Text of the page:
Bellevue still has a long way to go before its bike network can be considered “safe for all users” (Google Streetview)

It’s no secret that biking in Bellevue can be a tall order. Most of our city’s roads do not have bike facilities, and those that do often only have a line of paint protecting riders from the cars that speed by them. Although a few roads incorporate protection through additional spacing or plastic bollards, these elements often do not last along the whole length of a road. This can create dangerous situations for inexperienced riders – one minute they feel safe and secure, but suddenly they are forced to move onto busy sidewalks, ride between cars, or (worst of all) directly merge with vehicle traffic. This incomplete network leaves cycling only accessible to the limited few (usually young, white, and male) riders who feel confident and secure riding alongside vehicle traffic while the rest of our neighbors are left out.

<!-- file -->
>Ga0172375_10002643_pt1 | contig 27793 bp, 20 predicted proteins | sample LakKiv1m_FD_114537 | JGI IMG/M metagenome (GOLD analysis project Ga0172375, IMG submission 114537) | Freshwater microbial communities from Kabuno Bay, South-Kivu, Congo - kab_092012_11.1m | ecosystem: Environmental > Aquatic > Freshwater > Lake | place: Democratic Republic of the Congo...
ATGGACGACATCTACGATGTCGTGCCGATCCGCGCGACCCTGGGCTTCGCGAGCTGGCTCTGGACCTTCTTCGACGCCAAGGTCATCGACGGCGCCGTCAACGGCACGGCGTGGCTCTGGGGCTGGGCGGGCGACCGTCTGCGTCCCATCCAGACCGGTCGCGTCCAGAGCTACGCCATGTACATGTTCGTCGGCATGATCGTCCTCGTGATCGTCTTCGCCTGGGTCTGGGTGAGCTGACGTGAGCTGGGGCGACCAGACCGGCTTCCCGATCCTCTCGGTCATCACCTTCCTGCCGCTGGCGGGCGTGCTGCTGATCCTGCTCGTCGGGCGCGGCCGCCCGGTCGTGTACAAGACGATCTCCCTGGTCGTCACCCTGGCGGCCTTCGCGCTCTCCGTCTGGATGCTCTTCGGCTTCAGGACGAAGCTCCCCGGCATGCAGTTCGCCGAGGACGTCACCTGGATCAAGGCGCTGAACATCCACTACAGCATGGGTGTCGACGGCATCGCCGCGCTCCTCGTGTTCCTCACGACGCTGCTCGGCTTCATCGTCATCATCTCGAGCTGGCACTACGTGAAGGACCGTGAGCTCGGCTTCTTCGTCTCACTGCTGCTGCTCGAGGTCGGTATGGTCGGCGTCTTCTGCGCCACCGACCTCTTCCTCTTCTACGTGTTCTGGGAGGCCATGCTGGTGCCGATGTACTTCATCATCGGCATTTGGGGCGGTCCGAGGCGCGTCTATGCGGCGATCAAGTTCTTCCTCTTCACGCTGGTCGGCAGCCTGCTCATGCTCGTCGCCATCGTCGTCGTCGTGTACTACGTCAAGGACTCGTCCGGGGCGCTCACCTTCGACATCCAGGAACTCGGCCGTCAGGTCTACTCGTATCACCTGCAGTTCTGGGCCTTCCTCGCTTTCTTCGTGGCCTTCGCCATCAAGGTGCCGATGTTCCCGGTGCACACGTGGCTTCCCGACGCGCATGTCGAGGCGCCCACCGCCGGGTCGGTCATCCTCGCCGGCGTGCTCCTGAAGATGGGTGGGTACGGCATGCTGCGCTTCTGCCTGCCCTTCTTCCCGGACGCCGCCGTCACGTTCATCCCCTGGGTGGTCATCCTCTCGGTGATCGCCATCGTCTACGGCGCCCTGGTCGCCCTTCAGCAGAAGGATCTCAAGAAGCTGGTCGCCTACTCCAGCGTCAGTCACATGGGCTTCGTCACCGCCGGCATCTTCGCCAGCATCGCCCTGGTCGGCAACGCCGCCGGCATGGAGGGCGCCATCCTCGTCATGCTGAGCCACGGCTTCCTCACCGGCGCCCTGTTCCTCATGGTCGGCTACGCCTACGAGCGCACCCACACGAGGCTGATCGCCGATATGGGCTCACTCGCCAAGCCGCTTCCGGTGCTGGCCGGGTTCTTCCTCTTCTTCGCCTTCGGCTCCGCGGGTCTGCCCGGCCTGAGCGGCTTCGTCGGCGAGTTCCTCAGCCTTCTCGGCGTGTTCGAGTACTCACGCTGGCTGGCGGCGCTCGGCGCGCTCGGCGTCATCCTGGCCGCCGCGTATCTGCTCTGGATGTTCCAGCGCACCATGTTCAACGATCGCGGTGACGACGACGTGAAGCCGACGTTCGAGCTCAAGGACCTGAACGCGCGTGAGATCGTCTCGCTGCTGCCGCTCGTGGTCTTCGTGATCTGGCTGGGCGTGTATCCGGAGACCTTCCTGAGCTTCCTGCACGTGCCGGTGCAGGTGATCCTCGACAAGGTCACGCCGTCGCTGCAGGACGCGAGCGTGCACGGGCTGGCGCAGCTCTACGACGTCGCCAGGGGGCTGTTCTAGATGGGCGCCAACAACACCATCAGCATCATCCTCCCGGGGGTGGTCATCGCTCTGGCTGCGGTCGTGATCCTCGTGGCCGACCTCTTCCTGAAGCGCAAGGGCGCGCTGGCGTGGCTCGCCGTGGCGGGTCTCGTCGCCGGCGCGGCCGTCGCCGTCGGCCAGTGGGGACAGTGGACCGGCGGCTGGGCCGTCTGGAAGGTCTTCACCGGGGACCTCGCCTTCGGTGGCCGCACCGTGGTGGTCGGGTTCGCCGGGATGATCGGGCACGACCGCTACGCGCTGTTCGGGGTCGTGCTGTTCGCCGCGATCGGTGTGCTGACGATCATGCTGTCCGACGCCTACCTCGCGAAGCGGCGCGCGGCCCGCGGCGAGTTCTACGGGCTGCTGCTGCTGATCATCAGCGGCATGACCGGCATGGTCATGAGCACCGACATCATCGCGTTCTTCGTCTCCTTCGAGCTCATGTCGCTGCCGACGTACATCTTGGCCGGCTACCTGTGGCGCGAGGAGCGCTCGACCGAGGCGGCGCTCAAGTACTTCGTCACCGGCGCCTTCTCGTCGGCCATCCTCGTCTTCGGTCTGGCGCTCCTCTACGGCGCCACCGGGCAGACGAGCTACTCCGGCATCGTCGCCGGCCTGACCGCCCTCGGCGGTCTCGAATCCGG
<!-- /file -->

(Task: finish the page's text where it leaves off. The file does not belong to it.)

Luckily, it’s in city leaders’ best interests to build out Bellevue’s bike network and make it more accessible. Transportation makes up 43% of the city’s total emissions, so if the city wants to reach its ambitious emissions reductions targets, it will need to encourage residents to switch from driving to other modes of transportation. Bicycling can play an important role in this transitionbut only if the city commits to building a comprehensive cycling network that is accessible to all riders

Goals:

  1. Engage community members from diverse ages, genders, ethnicities, racial, and socioeconomic backgrounds to learn what safe infrastructure means to them
  2. Work with organizations like Cascade Bicycle Club, Leafline Trails Coalition, Eastrail Partners, and others to support targeted improvements in Bellevue’s Bike Network
  3. Coordinate, organize, and/or support events to mark the opening of new bicycle facilities in the city

Header photo by Cascade Bicycle Club